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Old 08-20-2019, 11:08 PM   #11
Reticuli
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Originally Posted by M1Combat View Post
So you're saying that you would push stick left to command a specific roll rate, rate would maintain when stick centered, then push stick right to reduce roll rate?

Sounds like my own personal hell...
Hah hah hah... no, you command a rate with input and it holds an attitude when inputs end. You skipped a part I think. You're definitely describing the yaw trimmer option in Black Shark in some situations, though :-)
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Old 08-20-2019, 11:34 PM   #12
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Oh OK .

I was like WHY!!??!??!!!
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Old 08-21-2019, 09:30 AM   #13
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If that were how it worked, MAC with a keyboard would actually work ..
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Old 08-21-2019, 03:06 PM   #14
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Originally Posted by M1Combat View Post
So you're saying that you would push stick left to command a specific roll rate, rate would maintain when stick centered, then push stick right to reduce roll rate?

Sounds like my own personal hell...

Back in the day there was a nice sim with lots of flyable planes for the AMIGA that actually just behaved like this if you didn't have an analog stick like me... that was hell, but the sim was so awesome nevertheless due to its sheer variety of possibilities.


I've seen auto trim in a few sims, and it always added a slight trim input the same way the control inputs were made, so you'd slowly progress back to the center while trying to hold attitude.
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Old 08-21-2019, 06:13 PM   #15
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If that were how it worked, MAC with a keyboard would actually work ..
I don't fly Longbow 2, EECH, nor X-Plane with a keyboard. Do people fly the F-16 with a keyboard in DCS? Did the Gemini astronauts maneuver with a keyboard when docking? Did Neil Armstrong land on the moon with a keyboard?
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Old 08-21-2019, 06:53 PM   #16
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Originally Posted by Eldur View Post
Back in the day there was a nice sim with lots of flyable planes for the AMIGA that actually just behaved like this if you didn't have an analog stick like me... that was hell, but the sim was so awesome nevertheless due to its sheer variety of possibilities.


I've seen auto trim in a few sims, and it always added a slight trim input the same way the control inputs were made, so you'd slowly progress back to the center while trying to hold attitude.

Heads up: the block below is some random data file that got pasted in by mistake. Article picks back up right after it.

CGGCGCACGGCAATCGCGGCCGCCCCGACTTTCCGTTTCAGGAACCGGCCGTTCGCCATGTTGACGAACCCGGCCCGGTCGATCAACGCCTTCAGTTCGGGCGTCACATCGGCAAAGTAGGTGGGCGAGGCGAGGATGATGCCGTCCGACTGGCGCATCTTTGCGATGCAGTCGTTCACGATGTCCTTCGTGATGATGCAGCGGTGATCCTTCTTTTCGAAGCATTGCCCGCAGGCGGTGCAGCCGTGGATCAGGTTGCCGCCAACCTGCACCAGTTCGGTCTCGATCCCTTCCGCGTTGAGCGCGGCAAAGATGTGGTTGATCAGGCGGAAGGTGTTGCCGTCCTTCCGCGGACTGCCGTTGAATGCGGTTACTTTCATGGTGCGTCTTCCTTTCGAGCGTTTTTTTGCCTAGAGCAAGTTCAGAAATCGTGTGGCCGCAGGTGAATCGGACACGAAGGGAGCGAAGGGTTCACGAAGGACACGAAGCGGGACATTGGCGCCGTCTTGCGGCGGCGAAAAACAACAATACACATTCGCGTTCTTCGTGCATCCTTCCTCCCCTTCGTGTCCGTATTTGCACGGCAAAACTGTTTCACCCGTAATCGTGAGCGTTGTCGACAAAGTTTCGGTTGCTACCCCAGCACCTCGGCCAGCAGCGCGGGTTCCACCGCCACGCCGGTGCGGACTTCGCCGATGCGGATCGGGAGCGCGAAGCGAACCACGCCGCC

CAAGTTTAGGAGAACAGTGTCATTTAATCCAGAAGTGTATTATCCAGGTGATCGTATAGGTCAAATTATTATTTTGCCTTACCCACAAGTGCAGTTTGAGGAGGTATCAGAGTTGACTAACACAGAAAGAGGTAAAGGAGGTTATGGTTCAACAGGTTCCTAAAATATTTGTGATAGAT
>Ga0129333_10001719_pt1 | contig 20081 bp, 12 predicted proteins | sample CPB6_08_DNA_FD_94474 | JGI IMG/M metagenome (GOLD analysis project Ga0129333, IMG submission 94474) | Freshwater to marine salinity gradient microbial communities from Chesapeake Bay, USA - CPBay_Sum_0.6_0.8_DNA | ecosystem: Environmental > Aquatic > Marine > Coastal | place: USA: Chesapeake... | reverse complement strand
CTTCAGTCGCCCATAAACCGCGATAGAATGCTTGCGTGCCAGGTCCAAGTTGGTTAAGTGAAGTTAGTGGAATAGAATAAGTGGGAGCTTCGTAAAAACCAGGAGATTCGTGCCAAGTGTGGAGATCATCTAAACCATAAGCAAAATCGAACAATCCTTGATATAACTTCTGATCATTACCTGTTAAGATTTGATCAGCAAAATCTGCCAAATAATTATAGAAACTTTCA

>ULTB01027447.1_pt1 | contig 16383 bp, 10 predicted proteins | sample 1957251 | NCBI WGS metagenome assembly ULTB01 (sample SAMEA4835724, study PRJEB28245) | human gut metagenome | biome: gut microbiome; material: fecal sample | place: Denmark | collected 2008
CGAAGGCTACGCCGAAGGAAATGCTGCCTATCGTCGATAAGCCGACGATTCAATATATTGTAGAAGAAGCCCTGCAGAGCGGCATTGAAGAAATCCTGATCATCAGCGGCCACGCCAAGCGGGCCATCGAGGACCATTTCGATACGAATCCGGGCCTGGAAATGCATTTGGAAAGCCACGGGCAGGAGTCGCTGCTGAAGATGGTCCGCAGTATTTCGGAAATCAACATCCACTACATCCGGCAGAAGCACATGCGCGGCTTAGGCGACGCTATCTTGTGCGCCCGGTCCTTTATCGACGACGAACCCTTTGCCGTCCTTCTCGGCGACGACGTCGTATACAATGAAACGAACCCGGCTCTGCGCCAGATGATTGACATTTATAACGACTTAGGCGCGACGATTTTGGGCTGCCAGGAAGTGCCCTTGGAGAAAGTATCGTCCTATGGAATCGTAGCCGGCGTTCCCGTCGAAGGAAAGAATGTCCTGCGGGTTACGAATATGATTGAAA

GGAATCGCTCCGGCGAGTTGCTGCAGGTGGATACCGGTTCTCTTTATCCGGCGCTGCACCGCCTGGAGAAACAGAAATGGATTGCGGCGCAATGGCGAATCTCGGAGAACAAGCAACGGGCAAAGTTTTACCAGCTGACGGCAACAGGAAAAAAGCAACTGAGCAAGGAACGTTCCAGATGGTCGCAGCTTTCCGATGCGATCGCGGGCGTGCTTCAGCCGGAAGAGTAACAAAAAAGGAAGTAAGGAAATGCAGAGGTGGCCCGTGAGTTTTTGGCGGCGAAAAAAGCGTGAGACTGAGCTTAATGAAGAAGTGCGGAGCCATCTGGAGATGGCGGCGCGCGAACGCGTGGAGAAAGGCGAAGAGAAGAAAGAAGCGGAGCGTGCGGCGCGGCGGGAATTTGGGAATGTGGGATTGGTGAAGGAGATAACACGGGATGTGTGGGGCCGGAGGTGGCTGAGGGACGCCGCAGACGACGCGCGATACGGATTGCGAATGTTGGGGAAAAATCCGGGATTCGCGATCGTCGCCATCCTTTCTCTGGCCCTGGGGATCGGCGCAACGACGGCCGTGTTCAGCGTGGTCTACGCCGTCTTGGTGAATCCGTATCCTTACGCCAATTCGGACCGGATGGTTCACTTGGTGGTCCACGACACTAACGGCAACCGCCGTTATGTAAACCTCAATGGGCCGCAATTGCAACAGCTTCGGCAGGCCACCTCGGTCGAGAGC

OMG that was "Birds OF Prey" and it WAS my own personal hell. It was a pretty good attempt at a "flight sim" with a lot of my favorite aircraft at the time but it turned out that the programmer had absolutely no clue how planes actually flew or how a flight sim should work. You had to knock the stick to one side a few times to give the plane some roll to start turning then knock it back the other way to stop the roll and let the plane turn for a while. If you didn't the plane would just keep corkscrewing through the sky.

Lol watch this to see how far we've (I've) come. Birds of Prey is from the prehistoric era of computer flight simulators. https://www.youtube.com/watch?v=CmoVyqVA3Aw


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Old 08-21-2019, 07:08 PM   #17
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Did Neil Armstrong land on the moon with a keyboard?

Actually I think he did. It was called the DSKY or The DSKEY (dis-key) input module which operated the AGC.

The Apollo Guidance Computer (AGC) is a digital computer produced for the Apollo program that was installed on board each Apollo command module (CM) and Apollo Lunar Module (LM). The AGC provided computation and electronic interfaces for guidance, navigation, and control of the spacecraft.

https://en.wikipedia.org/wiki/Apollo_Guidance_Computer

There was no "joystick" on the Lunar Landing Module.





The DSKEY input module (right) shown alongside the Apollo Guidance Computer's main casing (left).
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Old 08-21-2019, 09:07 PM   #18
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Actually I think he did. It was called the DSKY or The DSKEY (dis-key) input module which operated the AGC.

The Apollo Guidance Computer (AGC) is a digital computer produced for the Apollo program that was installed on board each Apollo command module (CM) and Apollo Lunar Module (LM). The AGC provided computation and electronic interfaces for guidance, navigation, and control of the spacecraft.

https://en.wikipedia.org/wiki/Apollo_Guidance_Computer

There was no "joystick" on the Lunar Landing Module.





The DSKEY input module (right) shown alongside the Apollo Guidance Computer's main casing (left).